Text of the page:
What is Whitespace?
Whitespace, also known as negative space, is essentially the blank space on a webpage — the “empty” space between text, images and other elements where there is no content. Despite the name, whitespace doesn’t need to be white; it’s simply the empty space, of any colour.
Whitespace can be used very elegantly. For instance, most of us are familiar with Google and Apple’s websites, which utilise whitespace very well:
How to Use Whitespace
Use whitespace to break up the elements of the page. There are many good ways to do this, so find some other sites that use whitespace elegantly, such as Google, Apple, Squarespace, Typecode, Starbucks, and others you may come across.
Use whitespace to break up the page nicely; allow the elements to “breathe” in the page, giving them ample space and making the page more visually appealing. Think about the margins between elements, grouping related elements closer together than unrelated ones, but always leaving a nice amount of whitespace.
Not only does more negative space look nicer, but whitespace has been shown to improve readability. Improving the aesthetics of your website means users will find it more appealing, and they’ll be more likely to hang around and share and discuss your site with others, which is very important for effective SEO.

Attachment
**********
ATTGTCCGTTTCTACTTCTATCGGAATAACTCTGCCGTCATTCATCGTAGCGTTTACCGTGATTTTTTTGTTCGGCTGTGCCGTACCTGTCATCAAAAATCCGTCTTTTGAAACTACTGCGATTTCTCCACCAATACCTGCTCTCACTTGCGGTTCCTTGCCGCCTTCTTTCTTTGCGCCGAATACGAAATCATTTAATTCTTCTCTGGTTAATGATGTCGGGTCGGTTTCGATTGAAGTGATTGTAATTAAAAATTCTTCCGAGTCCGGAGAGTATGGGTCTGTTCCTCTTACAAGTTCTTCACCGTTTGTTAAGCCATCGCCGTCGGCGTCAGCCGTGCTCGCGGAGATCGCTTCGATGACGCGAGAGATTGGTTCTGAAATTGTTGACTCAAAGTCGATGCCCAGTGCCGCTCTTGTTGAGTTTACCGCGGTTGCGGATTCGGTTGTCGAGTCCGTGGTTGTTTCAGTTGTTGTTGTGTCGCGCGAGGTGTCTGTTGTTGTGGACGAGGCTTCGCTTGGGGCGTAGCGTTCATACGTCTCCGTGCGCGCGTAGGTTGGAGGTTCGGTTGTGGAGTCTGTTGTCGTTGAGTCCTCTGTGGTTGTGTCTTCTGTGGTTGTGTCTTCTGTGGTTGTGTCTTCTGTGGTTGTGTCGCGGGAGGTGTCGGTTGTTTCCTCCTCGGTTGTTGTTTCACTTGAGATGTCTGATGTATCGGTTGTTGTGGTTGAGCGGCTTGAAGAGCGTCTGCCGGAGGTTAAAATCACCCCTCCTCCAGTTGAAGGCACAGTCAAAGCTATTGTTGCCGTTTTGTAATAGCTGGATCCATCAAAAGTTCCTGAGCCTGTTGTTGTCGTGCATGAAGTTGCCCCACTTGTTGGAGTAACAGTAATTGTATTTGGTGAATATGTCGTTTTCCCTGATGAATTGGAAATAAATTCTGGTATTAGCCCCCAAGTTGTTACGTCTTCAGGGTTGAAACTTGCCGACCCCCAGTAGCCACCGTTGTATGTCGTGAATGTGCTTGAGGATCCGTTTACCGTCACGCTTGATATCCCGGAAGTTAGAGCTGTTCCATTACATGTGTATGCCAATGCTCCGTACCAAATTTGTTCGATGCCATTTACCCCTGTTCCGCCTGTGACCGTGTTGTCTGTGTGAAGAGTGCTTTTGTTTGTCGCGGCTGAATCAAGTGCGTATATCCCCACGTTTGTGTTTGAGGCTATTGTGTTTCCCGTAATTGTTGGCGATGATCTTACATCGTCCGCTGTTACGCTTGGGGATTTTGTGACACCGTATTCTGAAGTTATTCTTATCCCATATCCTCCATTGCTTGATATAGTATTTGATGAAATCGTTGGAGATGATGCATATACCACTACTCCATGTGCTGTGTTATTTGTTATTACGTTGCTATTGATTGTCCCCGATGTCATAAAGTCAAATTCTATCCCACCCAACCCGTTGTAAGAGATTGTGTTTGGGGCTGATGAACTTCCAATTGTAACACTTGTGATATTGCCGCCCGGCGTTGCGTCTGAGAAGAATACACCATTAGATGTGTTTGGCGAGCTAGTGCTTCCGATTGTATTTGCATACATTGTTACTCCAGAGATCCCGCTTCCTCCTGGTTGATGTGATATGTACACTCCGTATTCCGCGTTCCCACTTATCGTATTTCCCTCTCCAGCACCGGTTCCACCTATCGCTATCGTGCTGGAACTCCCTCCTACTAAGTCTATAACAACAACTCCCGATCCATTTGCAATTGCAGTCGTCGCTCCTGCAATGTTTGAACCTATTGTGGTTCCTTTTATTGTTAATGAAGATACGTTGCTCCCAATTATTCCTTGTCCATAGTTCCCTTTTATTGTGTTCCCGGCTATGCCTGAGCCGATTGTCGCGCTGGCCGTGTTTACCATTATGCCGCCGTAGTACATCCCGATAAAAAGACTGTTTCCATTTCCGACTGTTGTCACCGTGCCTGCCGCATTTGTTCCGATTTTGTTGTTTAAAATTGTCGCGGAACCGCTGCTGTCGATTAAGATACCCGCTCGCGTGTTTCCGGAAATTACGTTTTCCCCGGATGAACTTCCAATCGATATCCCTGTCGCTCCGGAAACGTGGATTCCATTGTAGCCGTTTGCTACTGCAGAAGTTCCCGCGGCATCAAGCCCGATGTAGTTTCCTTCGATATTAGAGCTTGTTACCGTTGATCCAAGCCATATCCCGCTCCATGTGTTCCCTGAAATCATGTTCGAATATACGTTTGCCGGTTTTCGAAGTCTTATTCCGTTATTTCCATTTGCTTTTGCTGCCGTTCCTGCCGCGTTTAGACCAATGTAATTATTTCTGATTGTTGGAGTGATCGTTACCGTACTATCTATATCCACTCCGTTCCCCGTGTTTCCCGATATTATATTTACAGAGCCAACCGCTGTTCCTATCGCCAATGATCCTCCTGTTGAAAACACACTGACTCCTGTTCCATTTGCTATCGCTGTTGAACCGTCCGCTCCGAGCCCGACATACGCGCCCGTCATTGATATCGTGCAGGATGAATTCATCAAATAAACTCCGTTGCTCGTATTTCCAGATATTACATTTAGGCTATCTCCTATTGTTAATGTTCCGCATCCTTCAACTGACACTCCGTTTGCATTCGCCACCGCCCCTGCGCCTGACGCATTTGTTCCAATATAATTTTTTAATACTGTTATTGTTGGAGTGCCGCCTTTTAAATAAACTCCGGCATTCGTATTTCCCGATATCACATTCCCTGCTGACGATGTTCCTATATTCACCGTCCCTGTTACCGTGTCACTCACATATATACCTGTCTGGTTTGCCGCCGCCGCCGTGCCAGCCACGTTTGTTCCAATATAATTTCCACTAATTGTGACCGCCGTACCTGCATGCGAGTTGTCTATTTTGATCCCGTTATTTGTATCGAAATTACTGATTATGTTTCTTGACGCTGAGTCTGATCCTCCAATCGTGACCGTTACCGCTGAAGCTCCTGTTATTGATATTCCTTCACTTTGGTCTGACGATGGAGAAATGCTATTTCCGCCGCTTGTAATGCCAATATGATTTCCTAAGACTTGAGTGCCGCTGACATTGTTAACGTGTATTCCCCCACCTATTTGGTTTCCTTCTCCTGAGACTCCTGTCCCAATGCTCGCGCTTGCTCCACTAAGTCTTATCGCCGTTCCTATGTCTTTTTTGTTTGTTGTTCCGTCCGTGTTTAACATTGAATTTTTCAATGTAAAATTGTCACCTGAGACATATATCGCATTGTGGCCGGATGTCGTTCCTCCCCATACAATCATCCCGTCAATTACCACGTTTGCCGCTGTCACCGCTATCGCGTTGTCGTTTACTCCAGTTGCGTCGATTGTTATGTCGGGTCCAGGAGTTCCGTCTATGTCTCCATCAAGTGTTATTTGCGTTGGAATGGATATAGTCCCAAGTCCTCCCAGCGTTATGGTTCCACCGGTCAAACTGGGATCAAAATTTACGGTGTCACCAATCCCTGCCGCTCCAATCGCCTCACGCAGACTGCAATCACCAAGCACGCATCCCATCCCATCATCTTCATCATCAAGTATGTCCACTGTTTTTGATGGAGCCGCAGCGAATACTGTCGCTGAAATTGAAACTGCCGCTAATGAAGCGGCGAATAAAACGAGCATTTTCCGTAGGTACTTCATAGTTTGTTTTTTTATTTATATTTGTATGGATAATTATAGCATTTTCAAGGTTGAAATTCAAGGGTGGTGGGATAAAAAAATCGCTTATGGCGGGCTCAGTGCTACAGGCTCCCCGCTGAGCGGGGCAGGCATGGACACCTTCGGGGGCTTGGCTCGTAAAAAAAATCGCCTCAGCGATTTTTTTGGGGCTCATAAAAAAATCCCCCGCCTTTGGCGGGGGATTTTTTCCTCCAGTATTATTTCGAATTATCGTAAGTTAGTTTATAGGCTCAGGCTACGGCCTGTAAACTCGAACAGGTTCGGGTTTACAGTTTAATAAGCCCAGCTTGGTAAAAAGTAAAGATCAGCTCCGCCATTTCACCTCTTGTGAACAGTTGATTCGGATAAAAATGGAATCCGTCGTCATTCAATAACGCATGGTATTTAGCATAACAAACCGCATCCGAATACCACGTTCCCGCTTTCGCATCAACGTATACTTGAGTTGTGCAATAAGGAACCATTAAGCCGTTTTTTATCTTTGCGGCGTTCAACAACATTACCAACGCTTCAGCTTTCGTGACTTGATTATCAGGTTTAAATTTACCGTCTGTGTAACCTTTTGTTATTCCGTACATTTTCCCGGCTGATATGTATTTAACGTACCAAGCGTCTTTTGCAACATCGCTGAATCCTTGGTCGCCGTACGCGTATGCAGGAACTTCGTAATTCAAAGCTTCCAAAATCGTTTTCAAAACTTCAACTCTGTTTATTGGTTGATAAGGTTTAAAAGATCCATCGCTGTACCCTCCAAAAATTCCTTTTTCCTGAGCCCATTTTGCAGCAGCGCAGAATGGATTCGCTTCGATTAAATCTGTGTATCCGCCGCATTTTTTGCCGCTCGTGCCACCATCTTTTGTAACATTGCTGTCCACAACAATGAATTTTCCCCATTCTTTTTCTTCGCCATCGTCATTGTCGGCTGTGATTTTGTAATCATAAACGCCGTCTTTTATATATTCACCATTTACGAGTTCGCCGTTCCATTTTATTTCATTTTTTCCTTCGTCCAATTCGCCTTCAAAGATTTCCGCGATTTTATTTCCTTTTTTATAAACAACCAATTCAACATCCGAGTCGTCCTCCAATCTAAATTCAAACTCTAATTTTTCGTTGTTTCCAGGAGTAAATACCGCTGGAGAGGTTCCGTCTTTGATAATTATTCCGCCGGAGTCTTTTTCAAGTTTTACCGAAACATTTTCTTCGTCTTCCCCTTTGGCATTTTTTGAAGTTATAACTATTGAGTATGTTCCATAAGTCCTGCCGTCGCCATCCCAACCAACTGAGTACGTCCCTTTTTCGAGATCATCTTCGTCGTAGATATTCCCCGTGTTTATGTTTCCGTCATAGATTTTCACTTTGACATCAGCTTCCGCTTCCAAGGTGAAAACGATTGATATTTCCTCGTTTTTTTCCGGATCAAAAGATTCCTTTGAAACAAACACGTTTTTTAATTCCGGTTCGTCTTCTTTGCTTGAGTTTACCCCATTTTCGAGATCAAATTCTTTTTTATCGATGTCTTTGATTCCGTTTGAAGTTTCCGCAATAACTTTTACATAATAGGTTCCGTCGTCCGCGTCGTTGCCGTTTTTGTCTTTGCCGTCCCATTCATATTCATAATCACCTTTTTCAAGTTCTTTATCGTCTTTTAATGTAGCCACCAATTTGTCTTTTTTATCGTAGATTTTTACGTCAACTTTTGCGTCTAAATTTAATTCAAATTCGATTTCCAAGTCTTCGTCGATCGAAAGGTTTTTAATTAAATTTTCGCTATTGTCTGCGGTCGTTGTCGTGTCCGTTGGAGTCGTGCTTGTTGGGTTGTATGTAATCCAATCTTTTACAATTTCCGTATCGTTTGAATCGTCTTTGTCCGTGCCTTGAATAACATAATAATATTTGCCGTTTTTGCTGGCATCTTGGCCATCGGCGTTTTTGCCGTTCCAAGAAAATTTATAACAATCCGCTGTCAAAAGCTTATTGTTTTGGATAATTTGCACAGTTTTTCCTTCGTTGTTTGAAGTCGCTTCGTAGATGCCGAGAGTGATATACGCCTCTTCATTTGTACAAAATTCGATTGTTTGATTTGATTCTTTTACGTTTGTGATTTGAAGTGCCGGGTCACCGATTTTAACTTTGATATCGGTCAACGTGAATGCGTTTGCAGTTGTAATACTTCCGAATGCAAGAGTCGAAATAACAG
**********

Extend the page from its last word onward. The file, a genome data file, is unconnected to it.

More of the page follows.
Passive vs Active Whitespace
There are two main types of whitespace: passive and active.
Passive whitespace is intended to solely improve design, without guiding the user in any particular way.
Active whitespace, on the other hand, directs or ‘guides’ the user through the webpage’s content.
Consider the example below — which version do you find more appealing and more readable? This illustrates quite well the distinction between passive and active whitespace.
There are many ways to use whitespace, and there is no one “correct” way to make use of it. The best way to familiarise yourself with using whitespace is by looking at examples both online and off. Notice how whitespace is used to improve the flow of a webpage’s design; how elements are broken up and given space to breathe on the page.